When goods produced locally in country A become more expensive, consumers will demand more imported substitutes. By the same token, foreigners will be less inclined to purchase goods imported from country A since they will have increased in price.
Can you tell me what will happen to net exports when the domestic price level rises, and how this will influence the aggregate expenditure curve?
STUDENT: Yes, I guess I can. Exports will fall, imports will rise; in consequence, net exports will fall. This will cause the aggregate expenditure to shift downwards (to the right).
TEACHER: Very well. We can conclude that an increase in domestic prices will negatively affect the desired consumption curve and net exports. The sum of both individual effects will be reflected in the Aggregate Expenditure curve, which will intersect with the 45° line at a lower equilibrium level of GDP. A decrease in domestic prices will cause the opposite to happen.
STUDENT: May I add the usual proviso, "if all other exogenous variables are constant"?
TEACHER: You are already speaking like a macroeconomist. You are right, in economics we usually analyze each variable while assuming the rest to be constant.
Now let us begin to discuss the Aggregate Demand curve.
STUDENT: Just a second, please. What is the difference between the aggregate expenditure and the aggregate demand curve?
TEACHER: The desired expenditure curve is related to national income (GDP) at a given price level. The aggregate demand curve relates each combination of equilibrium GDP with different price levels.
Please take a look at this picture:
In Figure B204_2i we see how equilibrium GDP is determined by the Aggregate Expenditure AE curve at price levels 1, 2 and 3. The resulting equilibrium GDP values are GD1, GD2 and GD3.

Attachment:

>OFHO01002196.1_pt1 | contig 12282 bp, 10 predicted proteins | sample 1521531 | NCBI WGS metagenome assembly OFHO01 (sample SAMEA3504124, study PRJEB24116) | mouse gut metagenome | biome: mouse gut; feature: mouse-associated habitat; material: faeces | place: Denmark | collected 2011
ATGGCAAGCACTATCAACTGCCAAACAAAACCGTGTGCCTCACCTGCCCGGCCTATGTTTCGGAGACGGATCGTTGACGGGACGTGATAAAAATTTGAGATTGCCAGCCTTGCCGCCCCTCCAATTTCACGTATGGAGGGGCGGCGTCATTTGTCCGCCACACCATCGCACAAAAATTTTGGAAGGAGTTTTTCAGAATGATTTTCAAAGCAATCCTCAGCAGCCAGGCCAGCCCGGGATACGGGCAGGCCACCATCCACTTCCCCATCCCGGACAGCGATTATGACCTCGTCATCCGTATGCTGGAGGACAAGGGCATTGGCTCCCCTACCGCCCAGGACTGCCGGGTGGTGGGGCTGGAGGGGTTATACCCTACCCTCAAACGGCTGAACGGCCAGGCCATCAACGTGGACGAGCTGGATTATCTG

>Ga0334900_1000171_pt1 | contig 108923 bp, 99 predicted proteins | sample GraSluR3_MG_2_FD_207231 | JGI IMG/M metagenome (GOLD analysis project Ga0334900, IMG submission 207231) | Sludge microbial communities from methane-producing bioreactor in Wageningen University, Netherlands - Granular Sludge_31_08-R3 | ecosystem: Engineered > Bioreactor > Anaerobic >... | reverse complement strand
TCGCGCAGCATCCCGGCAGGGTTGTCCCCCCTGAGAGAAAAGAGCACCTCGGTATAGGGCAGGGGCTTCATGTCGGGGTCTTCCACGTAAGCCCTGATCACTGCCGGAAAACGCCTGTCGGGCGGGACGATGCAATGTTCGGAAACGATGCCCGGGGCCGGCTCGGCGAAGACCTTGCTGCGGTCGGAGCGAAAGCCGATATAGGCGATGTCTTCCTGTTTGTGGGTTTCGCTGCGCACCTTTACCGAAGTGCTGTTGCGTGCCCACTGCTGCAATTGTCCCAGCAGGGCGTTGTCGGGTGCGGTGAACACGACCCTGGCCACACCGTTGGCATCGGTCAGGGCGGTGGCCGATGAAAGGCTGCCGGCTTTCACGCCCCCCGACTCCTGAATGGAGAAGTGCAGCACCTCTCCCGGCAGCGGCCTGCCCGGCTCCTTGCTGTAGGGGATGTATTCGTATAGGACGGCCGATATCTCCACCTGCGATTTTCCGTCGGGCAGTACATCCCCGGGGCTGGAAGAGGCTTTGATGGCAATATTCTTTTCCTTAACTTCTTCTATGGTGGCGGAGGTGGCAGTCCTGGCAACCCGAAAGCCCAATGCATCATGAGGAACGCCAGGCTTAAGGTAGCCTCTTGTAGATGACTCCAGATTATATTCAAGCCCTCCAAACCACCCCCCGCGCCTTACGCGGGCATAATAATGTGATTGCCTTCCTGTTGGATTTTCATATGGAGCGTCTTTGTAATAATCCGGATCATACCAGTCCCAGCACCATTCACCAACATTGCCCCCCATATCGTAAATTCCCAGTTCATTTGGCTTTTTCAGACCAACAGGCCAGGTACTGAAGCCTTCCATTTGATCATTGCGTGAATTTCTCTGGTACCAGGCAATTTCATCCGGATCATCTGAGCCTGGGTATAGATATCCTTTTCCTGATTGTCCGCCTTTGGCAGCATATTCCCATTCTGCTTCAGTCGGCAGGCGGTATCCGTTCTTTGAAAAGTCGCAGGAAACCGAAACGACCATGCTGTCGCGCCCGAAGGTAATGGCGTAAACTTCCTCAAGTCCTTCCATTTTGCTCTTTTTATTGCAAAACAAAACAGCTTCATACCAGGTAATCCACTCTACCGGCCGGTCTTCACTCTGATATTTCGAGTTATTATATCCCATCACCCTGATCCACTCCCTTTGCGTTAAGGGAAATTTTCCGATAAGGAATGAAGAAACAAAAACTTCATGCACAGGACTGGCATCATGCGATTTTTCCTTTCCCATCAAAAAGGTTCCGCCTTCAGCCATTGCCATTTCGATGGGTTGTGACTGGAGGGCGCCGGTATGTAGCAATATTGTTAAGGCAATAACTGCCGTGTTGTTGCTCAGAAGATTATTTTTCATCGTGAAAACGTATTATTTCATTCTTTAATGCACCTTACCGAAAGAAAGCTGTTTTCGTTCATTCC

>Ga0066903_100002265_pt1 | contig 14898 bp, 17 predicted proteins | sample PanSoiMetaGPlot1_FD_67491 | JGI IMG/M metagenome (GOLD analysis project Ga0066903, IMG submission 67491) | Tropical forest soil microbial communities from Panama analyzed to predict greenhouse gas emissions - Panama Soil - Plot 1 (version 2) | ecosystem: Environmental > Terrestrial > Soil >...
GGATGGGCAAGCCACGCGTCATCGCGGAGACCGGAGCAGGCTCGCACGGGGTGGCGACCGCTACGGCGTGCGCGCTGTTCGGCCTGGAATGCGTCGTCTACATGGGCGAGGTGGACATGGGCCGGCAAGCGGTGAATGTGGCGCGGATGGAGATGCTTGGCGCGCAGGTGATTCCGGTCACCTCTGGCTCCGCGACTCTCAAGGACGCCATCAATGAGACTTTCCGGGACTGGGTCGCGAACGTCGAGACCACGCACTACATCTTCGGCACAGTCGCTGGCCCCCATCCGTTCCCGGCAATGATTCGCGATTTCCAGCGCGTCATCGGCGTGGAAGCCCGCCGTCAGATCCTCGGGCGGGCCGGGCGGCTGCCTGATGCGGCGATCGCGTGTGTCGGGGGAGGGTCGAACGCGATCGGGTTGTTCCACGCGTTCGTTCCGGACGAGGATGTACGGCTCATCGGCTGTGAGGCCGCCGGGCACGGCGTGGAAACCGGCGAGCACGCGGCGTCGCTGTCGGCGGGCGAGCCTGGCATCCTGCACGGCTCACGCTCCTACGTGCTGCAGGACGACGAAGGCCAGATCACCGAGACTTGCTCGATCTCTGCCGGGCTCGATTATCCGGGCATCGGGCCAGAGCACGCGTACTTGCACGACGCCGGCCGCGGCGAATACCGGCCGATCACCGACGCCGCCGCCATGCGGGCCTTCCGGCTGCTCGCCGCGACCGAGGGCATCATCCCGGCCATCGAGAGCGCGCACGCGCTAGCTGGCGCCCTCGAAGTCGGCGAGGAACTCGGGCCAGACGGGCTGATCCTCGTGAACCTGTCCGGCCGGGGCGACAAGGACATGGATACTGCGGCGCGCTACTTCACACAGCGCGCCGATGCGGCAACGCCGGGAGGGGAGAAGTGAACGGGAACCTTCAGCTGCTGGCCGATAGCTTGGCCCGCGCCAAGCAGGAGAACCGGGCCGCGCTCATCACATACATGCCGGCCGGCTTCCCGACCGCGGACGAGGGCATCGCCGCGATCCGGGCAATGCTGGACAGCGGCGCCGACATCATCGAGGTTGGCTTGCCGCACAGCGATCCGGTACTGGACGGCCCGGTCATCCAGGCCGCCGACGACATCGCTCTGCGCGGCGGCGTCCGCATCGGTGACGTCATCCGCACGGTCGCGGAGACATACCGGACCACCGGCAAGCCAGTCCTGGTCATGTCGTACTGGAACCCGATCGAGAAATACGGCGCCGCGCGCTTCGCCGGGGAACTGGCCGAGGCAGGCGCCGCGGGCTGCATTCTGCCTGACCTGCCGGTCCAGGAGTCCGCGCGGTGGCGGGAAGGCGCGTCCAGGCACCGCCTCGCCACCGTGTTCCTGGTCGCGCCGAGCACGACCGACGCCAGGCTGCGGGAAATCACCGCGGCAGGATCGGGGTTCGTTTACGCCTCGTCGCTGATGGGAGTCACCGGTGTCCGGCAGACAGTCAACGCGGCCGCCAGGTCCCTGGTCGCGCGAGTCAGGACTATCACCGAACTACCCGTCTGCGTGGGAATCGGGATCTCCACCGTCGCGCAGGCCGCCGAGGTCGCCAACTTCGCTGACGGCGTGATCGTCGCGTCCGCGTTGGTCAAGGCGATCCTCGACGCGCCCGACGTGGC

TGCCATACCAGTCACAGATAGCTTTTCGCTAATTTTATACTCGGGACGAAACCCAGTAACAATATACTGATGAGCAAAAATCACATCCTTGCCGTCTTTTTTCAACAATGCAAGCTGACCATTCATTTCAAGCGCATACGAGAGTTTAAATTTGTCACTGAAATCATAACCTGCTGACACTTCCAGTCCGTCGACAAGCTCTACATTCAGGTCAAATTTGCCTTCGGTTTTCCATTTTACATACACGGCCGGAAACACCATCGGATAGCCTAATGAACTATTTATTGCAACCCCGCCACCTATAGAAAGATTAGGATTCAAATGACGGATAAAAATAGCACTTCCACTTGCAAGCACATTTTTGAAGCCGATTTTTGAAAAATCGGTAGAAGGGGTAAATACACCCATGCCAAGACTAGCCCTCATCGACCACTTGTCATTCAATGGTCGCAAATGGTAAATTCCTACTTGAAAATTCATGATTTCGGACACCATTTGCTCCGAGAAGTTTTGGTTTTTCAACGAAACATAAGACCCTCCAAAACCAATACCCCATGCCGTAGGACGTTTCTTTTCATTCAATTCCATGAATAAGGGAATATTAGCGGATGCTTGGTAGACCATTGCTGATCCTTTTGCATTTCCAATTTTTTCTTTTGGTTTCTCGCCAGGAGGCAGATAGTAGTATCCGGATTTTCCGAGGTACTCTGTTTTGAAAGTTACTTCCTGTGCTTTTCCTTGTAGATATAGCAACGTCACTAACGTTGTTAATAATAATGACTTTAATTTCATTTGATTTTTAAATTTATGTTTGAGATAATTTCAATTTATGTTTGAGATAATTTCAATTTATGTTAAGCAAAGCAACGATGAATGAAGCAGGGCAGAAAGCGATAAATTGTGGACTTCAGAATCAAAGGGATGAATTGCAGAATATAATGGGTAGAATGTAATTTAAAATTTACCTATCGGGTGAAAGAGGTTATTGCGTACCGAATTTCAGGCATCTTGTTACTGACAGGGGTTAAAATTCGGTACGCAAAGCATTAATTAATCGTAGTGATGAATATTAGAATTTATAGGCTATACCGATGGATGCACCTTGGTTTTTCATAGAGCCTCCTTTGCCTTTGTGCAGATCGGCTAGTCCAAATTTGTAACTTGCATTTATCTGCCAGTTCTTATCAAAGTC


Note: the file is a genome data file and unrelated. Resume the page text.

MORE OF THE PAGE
In Figure B204_2ii we have plotted the same three GDP levels and the corresponding price levels 1, 2 and 3. The points of intersection define the Aggregate Demand AD curve.
STUDENT: By looking at both parts of Figure B204_2 I notice that a change in the price level causes:
1. a shift of the AE curve and,
2. a movement along the AD curve.
Am I right?
TEACHER: That is correct. The AD curve shows, for each price level, the associated equilibrium GDP. For instance, in our Figure B204_2, at price level 2 the equilibrium level of GDP would be GDP 2.
STUDENT: And the AD curve slopes downward and to the right for the same reason that the demand curve of any good has this shape: higher price, less demand. Right?
TEACHER: Wrong. That would be a fallacy of composition. The case of particular goods can not be applied to the aggregate prices and output of the economy.
STUDENT: I see, but the AD curve slopes downward and to the right anyway.
TEACHER: Yes, but for different reasons. The basic one is that increases in the price level will push interest rates up while the quantity of money in the economy is fixed. And increases in the interest rate tend to reduce output as people and businesses restrict borrowing for investments or purchases.
Changes in the AD Curve
You mentioned yourself, rightly, that changes in the price level produce movements along the AD curve.
But if something alters the equilibrium GDP at a given price level, the result will be a shift of the AD curve.
In general, we can say that a change in the amount of autonomous desired consumption, investment, government or net export expenditure at a given price level, will cause a shift of the AD curve.
STUDENT: And it will shift to the right if the changes are increases, and to the left if the changes are decreases. True?